Dear Benny: I bought a condo in foreclosure auction and there are many pages in my purchase and sales contract. On one of these pages it says I had viewed or received the condo association bylaws and declaration. In fact, I never did.
After the auction and after I carefully read the contract, I asked the title company to give me the condo documents. Apparently, they don’t have it. They said they will give it to me at closing time.
My intention is to rent the condo, but the whole building is vacant. Can I ask that they open the building? If not, and there is no condo association, thus no such bylaw, can I legally back out of the deal? What should I do? — David
Dear David: Why didn’t you read your contract before you were the successful bidder at the foreclosure sale? Unfortunately, I am afraid that you will either have to go to closing or forfeit any deposit you gave at the auction sale.
I had a case similar to this a couple of years ago. My clients claimed they never received the public offering statement (POS) that new condo developers are legally required to give to potential buyers. Under the law of Maryland (where the transaction took place) you have 15 days to cancel your contract based on your review of that POS. This same law applies in many states.
We went to court and the judge said: “I agree that you had the right to cancel, and I believe that you did not receive the POS. But you signed a statement that you did, in fact, receive that document, so, sorry, I have to rule against you.”
The fact that there may be a closed building does not mean there is no condominium association. Assuming that the condo documents were properly recorded with the recorder of deeds in the county where the property is located, there is a condominium association, even if there is no board of directors.
You should find out who owns the other units in the association. Try to organize everyone and have them vote to elect a board of directors.
But you may have yet another problem: Do those legal documents allow owners to rent their units? Many associations put restrictions on renting, and nowadays lenders are looking carefully at condos to make sure that there are not too many tenants in the complex.
Bottom line: You should always read legal documents before you sign. In your case, I strongly suggest you immediately retain a lawyer to assist you.
Dear Benny: My wife and I are selling our house and moving to a retirement community, which also has assisted-living facilities. We have an offer coming this next week. This is the only offer we have had in the three months the house has been on the market. We have put a contract on an apartment in the retirement facility.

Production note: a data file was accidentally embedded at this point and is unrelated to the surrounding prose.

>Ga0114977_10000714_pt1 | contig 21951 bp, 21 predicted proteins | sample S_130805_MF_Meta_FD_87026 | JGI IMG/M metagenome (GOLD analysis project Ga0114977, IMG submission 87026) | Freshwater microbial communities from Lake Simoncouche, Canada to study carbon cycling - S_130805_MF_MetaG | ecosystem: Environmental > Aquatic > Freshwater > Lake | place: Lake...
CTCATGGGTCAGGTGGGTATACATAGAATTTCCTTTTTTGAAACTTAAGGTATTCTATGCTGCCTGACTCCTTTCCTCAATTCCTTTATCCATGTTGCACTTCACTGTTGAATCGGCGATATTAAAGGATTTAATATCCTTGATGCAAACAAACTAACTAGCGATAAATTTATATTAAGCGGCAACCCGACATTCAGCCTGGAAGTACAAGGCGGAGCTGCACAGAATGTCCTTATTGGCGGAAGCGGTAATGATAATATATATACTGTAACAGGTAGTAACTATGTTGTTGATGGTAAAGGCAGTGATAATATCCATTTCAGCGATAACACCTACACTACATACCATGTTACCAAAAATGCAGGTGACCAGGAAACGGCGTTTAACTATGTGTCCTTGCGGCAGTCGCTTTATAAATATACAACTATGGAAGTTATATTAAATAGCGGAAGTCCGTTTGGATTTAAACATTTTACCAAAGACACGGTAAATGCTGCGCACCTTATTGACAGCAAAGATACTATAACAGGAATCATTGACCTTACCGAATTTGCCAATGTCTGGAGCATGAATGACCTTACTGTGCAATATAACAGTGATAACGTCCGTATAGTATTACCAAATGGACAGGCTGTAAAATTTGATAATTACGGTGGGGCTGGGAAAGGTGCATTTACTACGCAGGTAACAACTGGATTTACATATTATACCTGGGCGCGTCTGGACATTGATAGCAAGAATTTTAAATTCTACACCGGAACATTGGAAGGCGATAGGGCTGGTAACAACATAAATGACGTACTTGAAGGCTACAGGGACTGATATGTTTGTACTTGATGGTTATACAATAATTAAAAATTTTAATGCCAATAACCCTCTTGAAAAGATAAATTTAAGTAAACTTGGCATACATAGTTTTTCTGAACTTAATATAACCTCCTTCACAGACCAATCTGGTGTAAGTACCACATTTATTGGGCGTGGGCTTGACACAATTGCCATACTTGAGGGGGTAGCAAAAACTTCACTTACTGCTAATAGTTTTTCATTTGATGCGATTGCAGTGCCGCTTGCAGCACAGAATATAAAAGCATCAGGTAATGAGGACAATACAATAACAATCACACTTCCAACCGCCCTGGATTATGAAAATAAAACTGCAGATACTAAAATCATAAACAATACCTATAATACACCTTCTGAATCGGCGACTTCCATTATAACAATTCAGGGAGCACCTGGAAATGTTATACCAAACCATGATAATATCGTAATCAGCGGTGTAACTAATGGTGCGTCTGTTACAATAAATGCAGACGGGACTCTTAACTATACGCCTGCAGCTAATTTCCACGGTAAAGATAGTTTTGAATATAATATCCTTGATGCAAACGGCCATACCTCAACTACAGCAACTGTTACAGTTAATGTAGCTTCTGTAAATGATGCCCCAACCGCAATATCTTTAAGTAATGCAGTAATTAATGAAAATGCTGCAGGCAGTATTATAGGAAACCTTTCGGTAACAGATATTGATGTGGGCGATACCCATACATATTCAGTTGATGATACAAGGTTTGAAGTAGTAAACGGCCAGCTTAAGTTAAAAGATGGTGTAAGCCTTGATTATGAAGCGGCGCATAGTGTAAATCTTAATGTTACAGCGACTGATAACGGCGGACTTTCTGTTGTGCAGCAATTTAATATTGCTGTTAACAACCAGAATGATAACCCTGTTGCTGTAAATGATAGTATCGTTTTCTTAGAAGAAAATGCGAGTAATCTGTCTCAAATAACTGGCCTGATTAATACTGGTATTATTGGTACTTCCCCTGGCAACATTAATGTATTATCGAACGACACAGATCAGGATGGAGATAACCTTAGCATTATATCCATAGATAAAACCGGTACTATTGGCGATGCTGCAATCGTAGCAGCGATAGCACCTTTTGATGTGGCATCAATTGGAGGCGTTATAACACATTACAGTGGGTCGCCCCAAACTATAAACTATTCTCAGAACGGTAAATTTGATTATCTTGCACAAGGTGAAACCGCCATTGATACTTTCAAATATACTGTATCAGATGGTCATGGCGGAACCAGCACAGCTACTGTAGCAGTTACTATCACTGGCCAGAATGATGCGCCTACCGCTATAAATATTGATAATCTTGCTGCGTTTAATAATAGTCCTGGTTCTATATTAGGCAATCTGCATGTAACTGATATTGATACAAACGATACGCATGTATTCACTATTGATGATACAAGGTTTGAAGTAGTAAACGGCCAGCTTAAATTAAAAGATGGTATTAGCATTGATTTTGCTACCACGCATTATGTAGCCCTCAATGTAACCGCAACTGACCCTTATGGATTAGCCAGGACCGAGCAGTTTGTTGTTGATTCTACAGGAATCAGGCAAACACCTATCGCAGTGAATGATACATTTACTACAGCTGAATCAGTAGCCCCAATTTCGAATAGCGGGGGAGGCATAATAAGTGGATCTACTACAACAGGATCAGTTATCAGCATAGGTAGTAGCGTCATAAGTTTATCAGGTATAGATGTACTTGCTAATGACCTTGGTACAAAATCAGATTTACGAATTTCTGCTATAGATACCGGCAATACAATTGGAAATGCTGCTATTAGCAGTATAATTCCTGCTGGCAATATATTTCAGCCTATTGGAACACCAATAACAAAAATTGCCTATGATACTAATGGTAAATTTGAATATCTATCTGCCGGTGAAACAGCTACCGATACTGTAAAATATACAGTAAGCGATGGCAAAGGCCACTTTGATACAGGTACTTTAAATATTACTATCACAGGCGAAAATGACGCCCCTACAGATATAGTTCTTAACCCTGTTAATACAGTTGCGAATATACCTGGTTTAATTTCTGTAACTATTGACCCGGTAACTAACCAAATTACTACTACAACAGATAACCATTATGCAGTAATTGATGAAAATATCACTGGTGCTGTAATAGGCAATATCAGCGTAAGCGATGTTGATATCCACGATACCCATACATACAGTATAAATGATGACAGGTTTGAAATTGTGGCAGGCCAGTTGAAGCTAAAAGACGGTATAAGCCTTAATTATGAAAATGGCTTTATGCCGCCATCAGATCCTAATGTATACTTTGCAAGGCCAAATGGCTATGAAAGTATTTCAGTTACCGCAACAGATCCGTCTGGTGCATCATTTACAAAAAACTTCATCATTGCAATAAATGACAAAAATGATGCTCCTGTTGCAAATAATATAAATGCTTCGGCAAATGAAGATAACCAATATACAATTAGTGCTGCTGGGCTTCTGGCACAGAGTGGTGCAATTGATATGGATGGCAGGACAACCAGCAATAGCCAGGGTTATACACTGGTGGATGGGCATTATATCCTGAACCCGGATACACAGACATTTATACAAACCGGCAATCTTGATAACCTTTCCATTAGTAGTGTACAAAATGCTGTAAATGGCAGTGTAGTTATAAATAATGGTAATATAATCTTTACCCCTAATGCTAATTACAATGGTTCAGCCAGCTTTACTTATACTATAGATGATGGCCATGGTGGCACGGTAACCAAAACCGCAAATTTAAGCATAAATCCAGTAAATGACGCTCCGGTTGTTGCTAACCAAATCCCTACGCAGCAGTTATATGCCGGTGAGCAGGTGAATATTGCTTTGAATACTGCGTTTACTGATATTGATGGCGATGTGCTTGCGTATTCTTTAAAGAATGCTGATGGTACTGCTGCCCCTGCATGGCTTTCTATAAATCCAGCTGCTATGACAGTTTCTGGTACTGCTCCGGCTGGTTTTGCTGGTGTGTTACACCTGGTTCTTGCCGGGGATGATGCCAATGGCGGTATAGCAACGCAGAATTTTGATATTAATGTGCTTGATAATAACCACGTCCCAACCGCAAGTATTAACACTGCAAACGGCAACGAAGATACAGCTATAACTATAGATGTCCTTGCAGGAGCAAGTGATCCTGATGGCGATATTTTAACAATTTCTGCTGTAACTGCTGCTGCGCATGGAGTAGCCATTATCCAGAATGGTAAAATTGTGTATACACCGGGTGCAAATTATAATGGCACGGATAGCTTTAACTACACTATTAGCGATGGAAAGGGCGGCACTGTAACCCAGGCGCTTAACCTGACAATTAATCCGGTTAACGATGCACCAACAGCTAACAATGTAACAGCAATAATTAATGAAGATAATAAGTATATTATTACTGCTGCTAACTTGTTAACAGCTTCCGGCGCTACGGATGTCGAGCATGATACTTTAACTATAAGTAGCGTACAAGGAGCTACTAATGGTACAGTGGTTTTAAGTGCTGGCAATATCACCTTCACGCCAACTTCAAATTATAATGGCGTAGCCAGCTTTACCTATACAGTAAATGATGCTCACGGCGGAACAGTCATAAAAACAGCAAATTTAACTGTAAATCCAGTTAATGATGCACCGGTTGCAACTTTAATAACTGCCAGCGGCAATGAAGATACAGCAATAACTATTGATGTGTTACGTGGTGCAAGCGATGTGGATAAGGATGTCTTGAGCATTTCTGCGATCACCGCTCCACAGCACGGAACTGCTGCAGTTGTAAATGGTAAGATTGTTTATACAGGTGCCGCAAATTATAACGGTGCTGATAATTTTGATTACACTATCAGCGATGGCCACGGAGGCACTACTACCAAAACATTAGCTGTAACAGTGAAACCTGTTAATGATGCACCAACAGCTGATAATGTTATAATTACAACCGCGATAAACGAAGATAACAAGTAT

Presuming we can reach agreement with our buyer and sign the contract and get a settlement date, the retirement facility wants us to take out a bridge loan for the buy-in fee (about $300,000). Our concern is whether anything could go wrong before settlement. We feel we would be more comfortable waiting until we have the cash in hand.
Are we being overly fearful? We are told that it is a normal procedure to take out the bridge loan as the earnest deposit guarantees that the settlement will go through. Is this true? We trust our seller’s agent but feel the buyer’s agent is dragging her feet. Should we have a real estate lawyer too? If so, how do we find one? — John
Dear John: I suggest that you get a real estate attorney to assist you. If you don’t know of any, you can call the local bar association in you area. Usually, those associations have referral arrangements.
You asked if anything can go wrong before settlement. The short answer is yes. While most settlements go smoothly, some can be a real disaster. For example: The buyer may have what we call buyer’s remorse and want to walk away from the deal. That’s why when I represent sellers I insist on a large earnest-money deposit to put pressure on the buyer not to want to cancel the contract.
Additionally, the buyer may find problems in your house and either want you to pay a lot of money to correct those issues or walk from the contract.
Another possible glitch: In today’s economy, the appraisal that the buyer’s lender may come in too low or the buyer may not be able to get the necessary financing.
Yes, a bridge loan is common, but there is a risk that you will end up having to pay two loans: your current mortgage as well as the bridge loan.
I would give serious thought about going the bridge loan route.
Benny Kass is a practicing attorney in Washington, D.C., and Maryland. No legal relationship is created by this column. Questions for this column can be submitted to email@example.com.